Philip the Second & the Escorial
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Philip the Second & the Escorial Technology & the Representation of Architecture by Catherine W. Zerner

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Published by Brown Univ .
Written in English

Subjects:

  • Architecture

Book details:

The Physical Object
FormatPaperback
ID Numbers
Open LibraryOL11484838M
ISBN 100933519192
ISBN 109780933519190
OCLC/WorldCa232654051

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  In this book, Henry Kamen, who in changed Philip's reputation with a new biography, explodes myths that have piled up around the king's architectural brainchild. Kamen lets future visitors to the Escorial view it with a less jaded and better focused  › Books › Biographies & Memoirs › Historical. Beginning in , Philip II oversaw the construction of El Escorial, which was intended to be both a royal palace and a monastery for the Hieronymite Order of monks, exclusive to the Iberian peninsula. The plans had been handed down from his father, Charles V, as a part of an elaborate tomb for himself and the Empress ://   El Escorial, Philip II's monastery palace, is the awesome legacy of that once ''most lavish and ceremonial court'' which flourished in the midst of Spanish national bankruptcy and ://   Mass-book of the Empress Isabel, Mother of Philip II. (Library of the Escorial), Mass-book of Philip III. and Queen Margarita. (Library of the Escorial), Greek Manuscript of the end of the 14th Century. (Library of the Escorial), Breviary of Philip II.

  Philip II was born on , in Valladolid, was the son of Charles V—the reigning Holy Roman emperor—and Isabella of was prepared to succeed Charles almost from birth. As a child, Philip sometimes received secret memoranda from his father reminding him of the responsibility he bore as his father’s successor and warning him to be wary of :// Philip II wanted a monastery at El Escorial as a place where all Spanish sovereigns beginning with the emperor Charles V could be buried; all of them have been interred there, with the exception of Philip V, Ferdinand VI, and Alfonso of the largest religious establishments in the world (about by feet [ by metres]), El Escorial was begun in by Juan Bautista de El Escorial. The Escorial is an immense monastery and mausoleum located about 52 kilometres (32 miles) north west of Madrid. But it is more than just a monastery or is in fact a royal monastery and the most outstanding example of Renaissance architecture in Spain. It contains an exceptional library and a remarkable wealth of paintings, frescoes and sculptures, so much so that it Aug 9, - Beatus Escorial, The Second Trumpet. The Escorial Beatus (Escorial, Biblioteca Monasterio, Cod. & II. 5) is a 10th-century illuminated manuscript of the Commentary on the Apocalypse by Beatus of Liébana. The manuscript was probably created at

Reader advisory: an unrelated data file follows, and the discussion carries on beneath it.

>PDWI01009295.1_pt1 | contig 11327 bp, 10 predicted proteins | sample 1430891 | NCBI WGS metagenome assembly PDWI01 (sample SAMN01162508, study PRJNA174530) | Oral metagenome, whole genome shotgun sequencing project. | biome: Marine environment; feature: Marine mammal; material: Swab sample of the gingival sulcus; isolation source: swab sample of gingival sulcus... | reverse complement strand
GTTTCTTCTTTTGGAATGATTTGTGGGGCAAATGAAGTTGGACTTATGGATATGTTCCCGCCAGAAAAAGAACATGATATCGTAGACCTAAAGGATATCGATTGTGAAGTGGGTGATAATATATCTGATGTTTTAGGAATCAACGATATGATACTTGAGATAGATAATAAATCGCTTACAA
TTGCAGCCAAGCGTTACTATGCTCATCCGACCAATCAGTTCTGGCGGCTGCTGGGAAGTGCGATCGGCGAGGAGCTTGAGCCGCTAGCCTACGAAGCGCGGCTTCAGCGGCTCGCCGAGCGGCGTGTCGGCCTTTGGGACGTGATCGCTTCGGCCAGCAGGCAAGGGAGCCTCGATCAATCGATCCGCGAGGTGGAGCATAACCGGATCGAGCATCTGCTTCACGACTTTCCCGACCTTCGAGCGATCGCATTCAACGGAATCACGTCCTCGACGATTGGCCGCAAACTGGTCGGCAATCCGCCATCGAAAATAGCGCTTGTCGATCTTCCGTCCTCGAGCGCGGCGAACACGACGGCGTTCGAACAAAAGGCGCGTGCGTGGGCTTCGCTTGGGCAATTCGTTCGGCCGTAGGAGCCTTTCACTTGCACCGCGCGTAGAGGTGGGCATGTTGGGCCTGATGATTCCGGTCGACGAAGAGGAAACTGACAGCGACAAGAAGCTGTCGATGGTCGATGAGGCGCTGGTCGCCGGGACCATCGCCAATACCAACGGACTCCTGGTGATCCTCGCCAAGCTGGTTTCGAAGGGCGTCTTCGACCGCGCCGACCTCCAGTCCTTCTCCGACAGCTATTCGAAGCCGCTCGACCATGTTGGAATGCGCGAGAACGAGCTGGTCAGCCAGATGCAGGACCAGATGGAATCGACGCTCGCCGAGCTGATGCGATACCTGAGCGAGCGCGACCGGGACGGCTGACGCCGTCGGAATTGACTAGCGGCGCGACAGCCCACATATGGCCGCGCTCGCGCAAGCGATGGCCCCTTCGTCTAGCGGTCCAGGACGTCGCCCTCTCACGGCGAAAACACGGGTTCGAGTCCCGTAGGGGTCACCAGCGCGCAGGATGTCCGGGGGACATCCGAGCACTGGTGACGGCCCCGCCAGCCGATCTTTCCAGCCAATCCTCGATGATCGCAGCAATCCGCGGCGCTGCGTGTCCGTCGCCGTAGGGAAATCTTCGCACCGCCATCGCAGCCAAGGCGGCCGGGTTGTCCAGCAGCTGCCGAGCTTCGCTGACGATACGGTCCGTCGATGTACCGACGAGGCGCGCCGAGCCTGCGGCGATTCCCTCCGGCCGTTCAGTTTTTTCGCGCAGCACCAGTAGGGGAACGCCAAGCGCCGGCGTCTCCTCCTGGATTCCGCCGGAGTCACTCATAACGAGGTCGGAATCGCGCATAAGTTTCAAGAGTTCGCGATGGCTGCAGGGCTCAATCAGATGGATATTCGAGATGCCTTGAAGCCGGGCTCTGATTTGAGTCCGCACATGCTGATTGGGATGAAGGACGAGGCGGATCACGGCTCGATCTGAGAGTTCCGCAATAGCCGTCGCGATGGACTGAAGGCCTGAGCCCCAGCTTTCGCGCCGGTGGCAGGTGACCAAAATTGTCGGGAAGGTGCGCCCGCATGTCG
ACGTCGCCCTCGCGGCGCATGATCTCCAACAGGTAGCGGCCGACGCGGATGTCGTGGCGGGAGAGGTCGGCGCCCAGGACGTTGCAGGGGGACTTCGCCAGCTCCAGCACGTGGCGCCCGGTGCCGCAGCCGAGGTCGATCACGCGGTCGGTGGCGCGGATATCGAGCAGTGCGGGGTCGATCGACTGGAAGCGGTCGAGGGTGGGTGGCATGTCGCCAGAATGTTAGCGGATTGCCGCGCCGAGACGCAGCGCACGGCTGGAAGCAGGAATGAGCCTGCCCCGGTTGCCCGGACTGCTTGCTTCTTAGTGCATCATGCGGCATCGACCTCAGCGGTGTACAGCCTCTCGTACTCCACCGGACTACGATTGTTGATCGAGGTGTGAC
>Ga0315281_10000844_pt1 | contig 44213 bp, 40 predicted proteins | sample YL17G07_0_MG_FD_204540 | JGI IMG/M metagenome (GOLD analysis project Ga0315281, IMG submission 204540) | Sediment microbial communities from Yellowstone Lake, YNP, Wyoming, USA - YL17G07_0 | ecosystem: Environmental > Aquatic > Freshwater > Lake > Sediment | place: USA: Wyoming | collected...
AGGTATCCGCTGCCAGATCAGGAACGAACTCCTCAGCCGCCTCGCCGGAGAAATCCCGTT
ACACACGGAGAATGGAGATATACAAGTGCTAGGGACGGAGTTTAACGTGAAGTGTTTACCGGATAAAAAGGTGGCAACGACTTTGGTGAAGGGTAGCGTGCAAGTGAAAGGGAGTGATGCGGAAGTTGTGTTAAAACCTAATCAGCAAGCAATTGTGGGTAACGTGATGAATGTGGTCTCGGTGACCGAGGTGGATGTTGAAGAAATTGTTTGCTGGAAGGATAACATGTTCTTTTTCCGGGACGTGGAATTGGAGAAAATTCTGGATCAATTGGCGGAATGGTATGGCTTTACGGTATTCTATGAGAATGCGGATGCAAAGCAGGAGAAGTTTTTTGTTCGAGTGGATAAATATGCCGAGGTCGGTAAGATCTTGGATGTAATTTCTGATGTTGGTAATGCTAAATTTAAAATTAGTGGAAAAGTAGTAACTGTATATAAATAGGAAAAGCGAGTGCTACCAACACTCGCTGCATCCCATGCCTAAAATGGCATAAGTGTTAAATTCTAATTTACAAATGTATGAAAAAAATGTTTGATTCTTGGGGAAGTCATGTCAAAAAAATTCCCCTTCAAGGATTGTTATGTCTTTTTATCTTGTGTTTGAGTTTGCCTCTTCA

In this intriguing study, Henry Kamen looks at the circumstances that brought the young Philip II to commission construction of the Escorial in He explores Philip’s motivation, the influence of his travels, the meaning of the design, and its place in Spanish ://   When Critilo visits El Escorial in "El Criticón" (the book Baltasar Gracián published fifty years after Philip the Second's death), his simple mention of King Solomon is intended for any learned reader to identify the, so called, Eighth Marvel: «And he found in that temple of catholic Solomon, astonishing for the Hebrew, not just Much of this is welcome: Philip II's intelligence, personal tolerance, skillful governance, peace-loving character, and profound religious faith are clearly brought out in this well-written :// Philip II and the Escorial: technology and the representation of architecture: an exhibition by the Department of Art, Brown University, January 27 through March 4, , David Winton Bell Gallery, List Art Center Brown University, Providence, Rhode Island (Book)